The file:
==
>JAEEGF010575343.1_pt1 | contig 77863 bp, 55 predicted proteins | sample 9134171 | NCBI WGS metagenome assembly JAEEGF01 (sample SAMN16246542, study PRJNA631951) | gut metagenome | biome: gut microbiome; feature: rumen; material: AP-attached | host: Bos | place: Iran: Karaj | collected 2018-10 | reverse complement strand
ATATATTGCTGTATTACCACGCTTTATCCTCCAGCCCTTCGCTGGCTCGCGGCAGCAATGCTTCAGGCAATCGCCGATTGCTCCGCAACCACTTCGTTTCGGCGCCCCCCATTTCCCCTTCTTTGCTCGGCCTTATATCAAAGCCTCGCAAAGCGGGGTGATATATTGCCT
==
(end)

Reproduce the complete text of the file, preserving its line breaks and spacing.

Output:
>JAEEGF010575343.1_pt1 | contig 77863 bp, 55 predicted proteins | sample 9134171 | NCBI WGS metagenome assembly JAEEGF01 (sample SAMN16246542, study PRJNA631951) | gut metagenome | biome: gut microbiome; feature: rumen; material: AP-attached | host: Bos | place: Iran: Karaj | collected 2018-10 | reverse complement strand
ATATATTGCTGTATTACCACGCTTTATCCTCCAGCCCTTCGCTGGCTCGCGGCAGCAATGCTTCAGGCAATCGCCGATTGCTCCGCAACCACTTCGTTTCGGCGCCCCCCATTTCCCCTTCTTTGCTCGGCCTTATATCAAAGCCTCGCAAAGCGGGGTGATATATTGCCT